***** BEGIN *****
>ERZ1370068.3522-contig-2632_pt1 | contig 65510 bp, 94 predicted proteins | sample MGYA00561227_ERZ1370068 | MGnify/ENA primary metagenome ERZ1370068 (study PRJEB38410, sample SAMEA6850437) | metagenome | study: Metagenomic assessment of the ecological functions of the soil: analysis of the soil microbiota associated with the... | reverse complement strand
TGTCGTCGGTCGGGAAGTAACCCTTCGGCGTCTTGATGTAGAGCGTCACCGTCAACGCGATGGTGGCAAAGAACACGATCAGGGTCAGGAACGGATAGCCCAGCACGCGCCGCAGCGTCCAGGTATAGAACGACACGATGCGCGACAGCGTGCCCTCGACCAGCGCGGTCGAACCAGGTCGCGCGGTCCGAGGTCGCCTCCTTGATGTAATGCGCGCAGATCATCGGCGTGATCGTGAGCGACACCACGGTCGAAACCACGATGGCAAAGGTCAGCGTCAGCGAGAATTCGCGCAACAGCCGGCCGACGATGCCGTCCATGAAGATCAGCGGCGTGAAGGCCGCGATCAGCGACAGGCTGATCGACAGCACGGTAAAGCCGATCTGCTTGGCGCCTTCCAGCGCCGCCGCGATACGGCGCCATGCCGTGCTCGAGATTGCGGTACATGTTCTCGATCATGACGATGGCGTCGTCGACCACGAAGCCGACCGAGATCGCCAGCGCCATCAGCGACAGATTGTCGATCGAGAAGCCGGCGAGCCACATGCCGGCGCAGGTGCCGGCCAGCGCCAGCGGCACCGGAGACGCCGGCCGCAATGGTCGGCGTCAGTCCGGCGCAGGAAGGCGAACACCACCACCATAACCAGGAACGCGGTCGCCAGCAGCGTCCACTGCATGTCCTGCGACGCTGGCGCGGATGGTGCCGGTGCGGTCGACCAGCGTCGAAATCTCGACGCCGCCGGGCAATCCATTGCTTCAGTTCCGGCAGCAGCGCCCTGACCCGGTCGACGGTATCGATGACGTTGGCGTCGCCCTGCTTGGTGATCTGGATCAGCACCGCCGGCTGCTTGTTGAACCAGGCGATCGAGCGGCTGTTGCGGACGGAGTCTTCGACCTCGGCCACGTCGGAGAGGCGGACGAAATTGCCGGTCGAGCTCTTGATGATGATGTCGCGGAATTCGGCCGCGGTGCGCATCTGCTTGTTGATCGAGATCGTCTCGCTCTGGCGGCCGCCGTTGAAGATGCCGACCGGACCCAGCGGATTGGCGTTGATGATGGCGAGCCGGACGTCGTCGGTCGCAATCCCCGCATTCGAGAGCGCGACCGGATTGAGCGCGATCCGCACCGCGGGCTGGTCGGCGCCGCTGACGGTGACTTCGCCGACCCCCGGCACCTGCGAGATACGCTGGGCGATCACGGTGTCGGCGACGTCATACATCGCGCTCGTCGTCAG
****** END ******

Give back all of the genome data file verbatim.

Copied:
>ERZ1370068.3522-contig-2632_pt1 | contig 65510 bp, 94 predicted proteins | sample MGYA00561227_ERZ1370068 | MGnify/ENA primary metagenome ERZ1370068 (study PRJEB38410, sample SAMEA6850437) | metagenome | study: Metagenomic assessment of the ecological functions of the soil: analysis of the soil microbiota associated with the... | reverse complement strand
TGTCGTCGGTCGGGAAGTAACCCTTCGGCGTCTTGATGTAGAGCGTCACCGTCAACGCGATGGTGGCAAAGAACACGATCAGGGTCAGGAACGGATAGCCCAGCACGCGCCGCAGCGTCCAGGTATAGAACGACACGATGCGCGACAGCGTGCCCTCGACCAGCGCGGTCGAACCAGGTCGCGCGGTCCGAGGTCGCCTCCTTGATGTAATGCGCGCAGATCATCGGCGTGATCGTGAGCGACACCACGGTCGAAACCACGATGGCAAAGGTCAGCGTCAGCGAGAATTCGCGCAACAGCCGGCCGACGATGCCGTCCATGAAGATCAGCGGCGTGAAGGCCGCGATCAGCGACAGGCTGATCGACAGCACGGTAAAGCCGATCTGCTTGGCGCCTTCCAGCGCCGCCGCGATACGGCGCCATGCCGTGCTCGAGATTGCGGTACATGTTCTCGATCATGACGATGGCGTCGTCGACCACGAAGCCGACCGAGATCGCCAGCGCCATCAGCGACAGATTGTCGATCGAGAAGCCGGCGAGCCACATGCCGGCGCAGGTGCCGGCCAGCGCCAGCGGCACCGGAGACGCCGGCCGCAATGGTCGGCGTCAGTCCGGCGCAGGAAGGCGAACACCACCACCATAACCAGGAACGCGGTCGCCAGCAGCGTCCACTGCATGTCCTGCGACGCTGGCGCGGATGGTGCCGGTGCGGTCGACCAGCGTCGAAATCTCGACGCCGCCGGGCAATCCATTGCTTCAGTTCCGGCAGCAGCGCCCTGACCCGGTCGACGGTATCGATGACGTTGGCGTCGCCCTGCTTGGTGATCTGGATCAGCACCGCCGGCTGCTTGTTGAACCAGGCGATCGAGCGGCTGTTGCGGACGGAGTCTTCGACCTCGGCCACGTCGGAGAGGCGGACGAAATTGCCGGTCGAGCTCTTGATGATGATGTCGCGGAATTCGGCCGCGGTGCGCATCTGCTTGTTGATCGAGATCGTCTCGCTCTGGCGGCCGCCGTTGAAGATGCCGACCGGACCCAGCGGATTGGCGTTGATGATGGCGAGCCGGACGTCGTCGGTCGCAATCCCCGCATTCGAGAGCGCGACCGGATTGAGCGCGATCCGCACCGCGGGCTGGTCGGCGCCGCTGACGGTGACTTCGCCGACCCCCGGCACCTGCGAGATACGCTGGGCGATCACGGTGTCGGCGACGTCATACATCGCGCTCGTCGTCAG